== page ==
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Inside Small Pixie Farm Earning Sh1.8 Million Per Season

Aaron Ndisyi has 1,400 pixie trees on his eight-acre piece of land, with one earning him Ksh12,000

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These are exciting times for Aaron Ndisyi, a farmer and pixie extensions officer based in Makueni County. Born and raised in Makueni, Mr Ndisyi realized his love for farming early, ending up with a successful pixie farm. “My love and passion for farming started way back when I was young,” he says.

After completing Form Four in 2011, he took on a number of informal jobs while practising cabbage farming, waiting for his siblings to complete school since his parents were unable to educate them at the same time.

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Four years later, Mr Ndisyi joined college and pursued general agriculture course, graduating in 2019. Fortunately, he got a job with pharmaceutical companies that enabled him to get the capital to start farming.

Mr Ndisyi’s father gave him land after seeing his son’s passion for farming. He was into cabbage and citrus fruits, although most of the citrus plants didn’t grow well. One plant that was successful produced 120 kilograms, and at the time, a kilogram was selling for Ksh100. This harvest motivated him to plant another 1,400 citrus trees.

“The 8-acre farm I am working on was given to me by my dad after seeing the passion I had. I planted cabbage and citrus. Most of the citrus plants dried up, but one mature citrus tree produced 120kg. With each kilo selling for a hundred shillings, this really motivated me. I asked myself, if I could make this from a single plant, what about a thousand plants, and that’s when I planted 1,400 citrus trees.”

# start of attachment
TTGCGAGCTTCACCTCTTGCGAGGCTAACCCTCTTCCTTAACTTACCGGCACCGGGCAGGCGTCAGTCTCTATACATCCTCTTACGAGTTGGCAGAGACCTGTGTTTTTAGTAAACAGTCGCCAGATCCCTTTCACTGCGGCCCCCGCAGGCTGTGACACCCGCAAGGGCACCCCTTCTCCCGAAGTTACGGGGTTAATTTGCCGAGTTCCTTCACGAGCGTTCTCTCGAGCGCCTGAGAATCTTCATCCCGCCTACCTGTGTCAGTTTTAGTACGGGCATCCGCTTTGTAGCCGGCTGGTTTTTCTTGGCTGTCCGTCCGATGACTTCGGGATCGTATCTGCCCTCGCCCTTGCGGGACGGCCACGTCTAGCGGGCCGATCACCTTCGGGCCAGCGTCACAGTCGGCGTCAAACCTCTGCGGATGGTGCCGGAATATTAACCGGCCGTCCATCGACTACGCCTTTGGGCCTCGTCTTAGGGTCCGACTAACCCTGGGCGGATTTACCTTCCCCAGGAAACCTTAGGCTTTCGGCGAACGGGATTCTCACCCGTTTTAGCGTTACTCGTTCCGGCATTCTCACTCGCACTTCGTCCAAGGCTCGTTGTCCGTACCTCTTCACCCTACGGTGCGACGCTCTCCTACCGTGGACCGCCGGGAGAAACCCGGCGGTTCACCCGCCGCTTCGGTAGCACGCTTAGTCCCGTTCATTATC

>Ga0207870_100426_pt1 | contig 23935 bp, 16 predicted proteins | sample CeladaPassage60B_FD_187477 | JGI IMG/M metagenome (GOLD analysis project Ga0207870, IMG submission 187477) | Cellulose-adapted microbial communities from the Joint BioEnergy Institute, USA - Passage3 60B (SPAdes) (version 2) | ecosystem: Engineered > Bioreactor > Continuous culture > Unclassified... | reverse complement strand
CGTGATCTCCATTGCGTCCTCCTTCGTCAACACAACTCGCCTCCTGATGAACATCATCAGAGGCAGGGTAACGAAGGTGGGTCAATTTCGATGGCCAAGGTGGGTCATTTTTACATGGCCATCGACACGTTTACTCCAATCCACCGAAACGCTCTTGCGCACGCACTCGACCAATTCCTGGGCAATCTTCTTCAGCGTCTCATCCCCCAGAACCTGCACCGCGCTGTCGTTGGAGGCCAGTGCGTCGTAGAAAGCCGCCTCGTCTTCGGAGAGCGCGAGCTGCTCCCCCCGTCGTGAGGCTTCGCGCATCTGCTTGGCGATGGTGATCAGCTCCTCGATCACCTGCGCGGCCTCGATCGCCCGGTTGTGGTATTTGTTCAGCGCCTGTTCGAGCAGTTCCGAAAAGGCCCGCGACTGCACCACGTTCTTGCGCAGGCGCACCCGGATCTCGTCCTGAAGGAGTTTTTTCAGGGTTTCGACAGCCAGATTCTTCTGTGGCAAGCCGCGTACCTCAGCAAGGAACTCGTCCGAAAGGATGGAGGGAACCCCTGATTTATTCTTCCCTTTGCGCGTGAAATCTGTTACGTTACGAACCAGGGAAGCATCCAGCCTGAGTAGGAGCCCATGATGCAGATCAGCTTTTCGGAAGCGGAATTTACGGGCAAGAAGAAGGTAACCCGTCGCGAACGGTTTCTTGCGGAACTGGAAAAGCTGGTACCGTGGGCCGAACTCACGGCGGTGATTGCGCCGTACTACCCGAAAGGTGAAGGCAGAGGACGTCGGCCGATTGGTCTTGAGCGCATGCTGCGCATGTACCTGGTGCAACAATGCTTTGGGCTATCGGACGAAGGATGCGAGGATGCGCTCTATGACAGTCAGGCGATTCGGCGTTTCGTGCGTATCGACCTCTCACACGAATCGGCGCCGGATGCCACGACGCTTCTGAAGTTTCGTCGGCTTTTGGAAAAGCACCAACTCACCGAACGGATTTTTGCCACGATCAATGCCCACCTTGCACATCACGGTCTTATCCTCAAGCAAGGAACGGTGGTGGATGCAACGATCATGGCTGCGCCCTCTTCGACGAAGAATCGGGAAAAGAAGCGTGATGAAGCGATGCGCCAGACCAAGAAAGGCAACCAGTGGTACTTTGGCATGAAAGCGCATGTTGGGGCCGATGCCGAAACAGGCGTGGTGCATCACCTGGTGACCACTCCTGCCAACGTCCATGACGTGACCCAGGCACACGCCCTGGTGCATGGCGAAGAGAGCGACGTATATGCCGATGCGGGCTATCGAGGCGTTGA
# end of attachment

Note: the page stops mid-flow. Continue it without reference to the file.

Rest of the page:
Pixie farming
Mr Ndisyi says a mature tree can produce 80kg to 100kg, raking in at least Ksh12,000.

Mr Ndisyi tells us that citrus farming requires patience since it takes three and a half years to start yielding results, and each plant consumes at least 20 litres of water per week. Furthermore, he says that farmers who depend on rain may only have a single harvest per year.

However, he can harvest twice a year because he waters his plants. He has engineered his crop harvesting to take place during the off-season to maximize profit. “You must be patient as a farmer. After 3.5 years, you will have a harvest, but after that, you will make a lot of money,” he says. “I engage in agribusiness, so I have to water my plants during the dry months, ensuring that my harvest aligns with the off-seasons.”

He says that as a pixie farmer, you can practice mixed farming of crops like cabbage, kale, and tomatoes to sustain yourself before the harvesting season. He further adds that pixie fruits have a ready market, and sometimes he has to let go of contracts due to the high demand.

“I had to let go of a multi-billion pixie fruit contract because I could not meet the demand. The market is so huge that there are not enough pixie fruits for export. Right now, I expect to start harvesting next week, but what I anticipate to harvest cannot meet the customers’ demands. Some have already called requesting,” he says.

Pixie planting process

Apart from farming, he offers extension services such as consultations or managing the planting process on behalf of clients. “I offer planting services for pixie plants to my customers. I charge 104,000 shillings to plant already grafted pixie plants for four months or you can choose to pay 88,000 shillings to graft the lemon plant with pixie zion later.

Mr Ndisyi says a mature tree can produce 80kg to 100kg, and the current price per kilogram is 150 shillings, raking in at least Ksh12,000. “When you request planting services, the charges cover everything from labour to planting inputs,” he says.

In an interview, Mr Ndisyi calls on the government to assist pixie farmers in creating a supportive society, similar to tea or milk farmers. Furthermore, he advises young people to consider agribusiness rather than compete for white-collar jobs.

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STEVE WAMBUGU
STEVE WAMBUGU
Steve Wambugu is a journalist based in Nairobi.
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